MF Assist = Focus Peak Highlight Red (High)
Focus Check = Off
Depth of Field Scale = Film Format Basis
Then go to set up, screen set up:
Focus Scale Units = I like mine set to meters
Within the screen set up, go to display custom settings, check to display the following:
AF Distance Indicator
MF Distance Indicator
Now go back to the view finder to test it out:
You should see a distance scale on the bottom of the screen with a white dot. Either side of the white dot is a blue line, this blue line is your depth of field at the particular aperture your camera is set currently set at. So as you change the aperture to lower numbers you will see the blue line becomes smaller, the opposite being true as you change to higher numbers.
Now use the focus ring on the camera to set your perfect distance of focus, i.e. where the white dot in the middle is. As a rough guide I like to set mine to 2 meters, and on a sunny day I set my aperture to F8 with a minimum shutter speed of 1/125.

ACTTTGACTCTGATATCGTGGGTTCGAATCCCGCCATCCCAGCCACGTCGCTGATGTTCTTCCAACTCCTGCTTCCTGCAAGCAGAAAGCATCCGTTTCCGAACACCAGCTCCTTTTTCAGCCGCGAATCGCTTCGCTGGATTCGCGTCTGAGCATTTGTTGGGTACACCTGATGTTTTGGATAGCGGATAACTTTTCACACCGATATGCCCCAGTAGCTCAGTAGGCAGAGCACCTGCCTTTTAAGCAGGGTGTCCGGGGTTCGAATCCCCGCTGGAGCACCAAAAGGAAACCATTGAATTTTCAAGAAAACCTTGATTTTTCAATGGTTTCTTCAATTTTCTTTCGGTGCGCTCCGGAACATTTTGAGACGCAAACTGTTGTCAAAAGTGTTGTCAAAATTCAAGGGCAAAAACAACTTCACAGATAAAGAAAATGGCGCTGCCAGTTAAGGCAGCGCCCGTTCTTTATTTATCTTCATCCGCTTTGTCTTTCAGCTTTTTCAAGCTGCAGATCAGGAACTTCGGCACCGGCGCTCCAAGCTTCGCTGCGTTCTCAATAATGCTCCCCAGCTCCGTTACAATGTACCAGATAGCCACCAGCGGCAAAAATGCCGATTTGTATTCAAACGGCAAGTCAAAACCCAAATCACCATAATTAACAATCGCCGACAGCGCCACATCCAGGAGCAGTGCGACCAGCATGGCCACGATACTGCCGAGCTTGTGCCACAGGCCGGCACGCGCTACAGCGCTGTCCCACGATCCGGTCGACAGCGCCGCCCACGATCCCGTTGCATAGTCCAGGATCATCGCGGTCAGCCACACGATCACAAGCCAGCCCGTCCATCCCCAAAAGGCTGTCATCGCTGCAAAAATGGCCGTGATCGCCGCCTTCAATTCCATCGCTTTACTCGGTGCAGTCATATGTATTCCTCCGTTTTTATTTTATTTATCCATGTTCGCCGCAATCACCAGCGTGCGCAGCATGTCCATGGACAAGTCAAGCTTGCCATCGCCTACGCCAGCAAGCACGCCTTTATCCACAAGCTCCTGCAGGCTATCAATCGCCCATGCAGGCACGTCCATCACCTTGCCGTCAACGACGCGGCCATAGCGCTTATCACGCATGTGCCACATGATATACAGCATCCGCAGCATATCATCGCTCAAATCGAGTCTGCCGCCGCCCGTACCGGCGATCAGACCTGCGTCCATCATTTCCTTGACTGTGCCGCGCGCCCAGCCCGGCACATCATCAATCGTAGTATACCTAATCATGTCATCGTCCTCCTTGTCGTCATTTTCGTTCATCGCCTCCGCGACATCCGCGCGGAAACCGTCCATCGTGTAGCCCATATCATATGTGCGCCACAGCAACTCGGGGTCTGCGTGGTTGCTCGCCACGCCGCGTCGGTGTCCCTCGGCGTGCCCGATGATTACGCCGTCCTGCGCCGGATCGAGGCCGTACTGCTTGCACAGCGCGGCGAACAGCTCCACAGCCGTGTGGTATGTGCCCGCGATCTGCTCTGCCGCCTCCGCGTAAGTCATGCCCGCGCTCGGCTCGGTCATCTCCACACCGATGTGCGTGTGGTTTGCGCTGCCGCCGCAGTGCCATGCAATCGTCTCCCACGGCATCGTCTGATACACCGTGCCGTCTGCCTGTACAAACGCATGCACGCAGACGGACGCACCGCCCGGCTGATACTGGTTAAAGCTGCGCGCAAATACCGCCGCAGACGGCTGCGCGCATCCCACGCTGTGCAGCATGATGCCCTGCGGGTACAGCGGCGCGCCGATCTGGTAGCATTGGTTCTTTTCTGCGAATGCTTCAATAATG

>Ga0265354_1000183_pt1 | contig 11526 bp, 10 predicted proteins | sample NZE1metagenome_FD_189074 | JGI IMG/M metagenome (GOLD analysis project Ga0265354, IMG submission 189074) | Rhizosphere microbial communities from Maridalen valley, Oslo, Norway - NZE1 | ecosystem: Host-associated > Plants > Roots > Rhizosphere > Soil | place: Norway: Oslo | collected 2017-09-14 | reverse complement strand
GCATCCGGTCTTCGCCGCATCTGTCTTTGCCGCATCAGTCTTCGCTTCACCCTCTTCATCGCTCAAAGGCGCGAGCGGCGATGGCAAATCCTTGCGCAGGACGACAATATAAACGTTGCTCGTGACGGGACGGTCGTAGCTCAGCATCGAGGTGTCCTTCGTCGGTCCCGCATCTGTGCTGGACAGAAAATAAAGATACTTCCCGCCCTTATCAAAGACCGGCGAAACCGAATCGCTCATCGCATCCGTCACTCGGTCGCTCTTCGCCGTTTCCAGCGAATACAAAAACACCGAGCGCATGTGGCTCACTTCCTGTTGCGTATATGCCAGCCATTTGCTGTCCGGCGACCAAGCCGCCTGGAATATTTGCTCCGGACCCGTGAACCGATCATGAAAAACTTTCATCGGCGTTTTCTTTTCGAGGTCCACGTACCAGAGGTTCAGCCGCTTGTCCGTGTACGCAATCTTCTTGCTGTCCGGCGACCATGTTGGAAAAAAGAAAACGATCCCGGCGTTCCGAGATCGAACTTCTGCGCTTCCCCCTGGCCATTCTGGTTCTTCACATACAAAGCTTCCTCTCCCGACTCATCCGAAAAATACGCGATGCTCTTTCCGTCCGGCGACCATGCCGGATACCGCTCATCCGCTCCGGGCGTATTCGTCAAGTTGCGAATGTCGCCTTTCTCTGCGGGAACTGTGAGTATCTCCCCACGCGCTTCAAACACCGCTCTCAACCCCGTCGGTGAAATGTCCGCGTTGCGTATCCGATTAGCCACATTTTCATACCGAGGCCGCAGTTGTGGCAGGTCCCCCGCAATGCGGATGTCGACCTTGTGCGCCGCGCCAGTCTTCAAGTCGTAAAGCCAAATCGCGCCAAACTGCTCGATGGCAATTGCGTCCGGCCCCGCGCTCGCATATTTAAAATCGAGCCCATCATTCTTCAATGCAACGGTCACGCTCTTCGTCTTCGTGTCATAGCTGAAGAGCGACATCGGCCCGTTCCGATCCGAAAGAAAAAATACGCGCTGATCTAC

Advantages of Zone focusing
So why use zone focusing in street photography? Why not just us the cameras auto-focus. Here are some of the advantage of zone focusing:
With zone focusing it is easier to control what is in focus. As street photographers we like to be in control. There are so many things that are out of our control, like where the subject walks, the weather, who else chooses to stand in the shot, etc. Therefore as street photographers we try to gain control over as much of the scene as possible.
Do you want the foreground, middle-ground, or background to be in focus? It is your choice, with zone focusing you have full control of the focus area.
2. Not only center point focusing
With normal focus only the center point is in focus, whereas the area across the screen is in focus with zone focus. So subjects that are at one end of the view finder, such as the far left or far right, will still be in focus.
This can be useful in street photography as people like to make sudden unexpected movements. Of course you can use wide-tracking or continuous focus to deal with movement but this can sometimes be problematic. Zone focusing provides a reliable solution to subjects moving out of the center point of focus.